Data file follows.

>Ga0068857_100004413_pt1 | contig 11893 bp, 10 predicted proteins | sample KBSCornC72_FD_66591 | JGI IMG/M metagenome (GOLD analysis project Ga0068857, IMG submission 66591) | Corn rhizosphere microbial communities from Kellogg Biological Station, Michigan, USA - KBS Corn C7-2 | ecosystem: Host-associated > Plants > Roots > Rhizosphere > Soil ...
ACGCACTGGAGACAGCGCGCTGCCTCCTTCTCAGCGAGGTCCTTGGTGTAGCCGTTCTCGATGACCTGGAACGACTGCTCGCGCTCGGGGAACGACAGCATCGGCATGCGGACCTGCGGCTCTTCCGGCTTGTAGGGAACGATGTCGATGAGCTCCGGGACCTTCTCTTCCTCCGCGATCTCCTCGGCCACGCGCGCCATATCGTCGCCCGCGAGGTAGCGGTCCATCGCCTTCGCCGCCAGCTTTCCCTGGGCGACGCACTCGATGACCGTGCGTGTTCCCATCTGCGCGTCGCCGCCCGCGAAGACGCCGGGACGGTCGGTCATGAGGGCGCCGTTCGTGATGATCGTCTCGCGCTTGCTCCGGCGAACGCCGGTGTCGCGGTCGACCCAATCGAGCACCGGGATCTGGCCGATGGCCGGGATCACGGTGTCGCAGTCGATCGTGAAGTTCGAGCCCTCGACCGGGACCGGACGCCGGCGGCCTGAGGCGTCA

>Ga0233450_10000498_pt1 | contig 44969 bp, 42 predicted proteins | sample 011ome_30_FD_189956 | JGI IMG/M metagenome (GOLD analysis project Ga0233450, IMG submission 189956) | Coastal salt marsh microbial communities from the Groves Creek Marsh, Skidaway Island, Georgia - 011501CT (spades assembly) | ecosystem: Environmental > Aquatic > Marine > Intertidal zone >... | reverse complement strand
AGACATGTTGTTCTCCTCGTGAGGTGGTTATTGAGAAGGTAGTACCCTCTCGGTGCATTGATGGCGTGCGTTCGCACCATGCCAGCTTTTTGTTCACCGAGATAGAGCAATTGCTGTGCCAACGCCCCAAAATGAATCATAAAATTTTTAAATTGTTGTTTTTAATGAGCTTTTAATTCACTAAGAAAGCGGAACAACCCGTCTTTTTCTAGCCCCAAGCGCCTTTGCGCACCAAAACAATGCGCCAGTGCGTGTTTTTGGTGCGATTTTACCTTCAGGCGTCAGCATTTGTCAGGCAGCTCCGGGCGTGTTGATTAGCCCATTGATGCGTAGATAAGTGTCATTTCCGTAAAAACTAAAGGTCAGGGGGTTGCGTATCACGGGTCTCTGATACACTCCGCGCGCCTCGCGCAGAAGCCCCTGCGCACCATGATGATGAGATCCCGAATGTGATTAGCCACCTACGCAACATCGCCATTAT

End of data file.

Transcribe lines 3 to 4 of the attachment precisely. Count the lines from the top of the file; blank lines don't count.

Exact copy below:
>Ga0233450_10000498_pt1 | contig 44969 bp, 42 predicted proteins | sample 011ome_30_FD_189956 | JGI IMG/M metagenome (GOLD analysis project Ga0233450, IMG submission 189956) | Coastal salt marsh microbial communities from the Groves Creek Marsh, Skidaway Island, Georgia - 011501CT (spades assembly) | ecosystem: Environmental > Aquatic > Marine > Intertidal zone >... | reverse complement strand
AGACATGTTGTTCTCCTCGTGAGGTGGTTATTGAGAAGGTAGTACCCTCTCGGTGCATTGATGGCGTGCGTTCGCACCATGCCAGCTTTTTGTTCACCGAGATAGAGCAATTGCTGTGCCAACGCCCCAAAATGAATCATAAAATTTTTAAATTGTTGTTTTTAATGAGCTTTTAATTCACTAAGAAAGCGGAACAACCCGTCTTTTTCTAGCCCCAAGCGCCTTTGCGCACCAAAACAATGCGCCAGTGCGTGTTTTTGGTGCGATTTTACCTTCAGGCGTCAGCATTTGTCAGGCAGCTCCGGGCGTGTTGATTAGCCCATTGATGCGTAGATAAGTGTCATTTCCGTAAAAACTAAAGGTCAGGGGGTTGCGTATCACGGGTCTCTGATACACTCCGCGCGCCTCGCGCAGAAGCCCCTGCGCACCATGATGATGAGATCCCGAATGTGATTAGCCACCTACGCAACATCGCCATTAT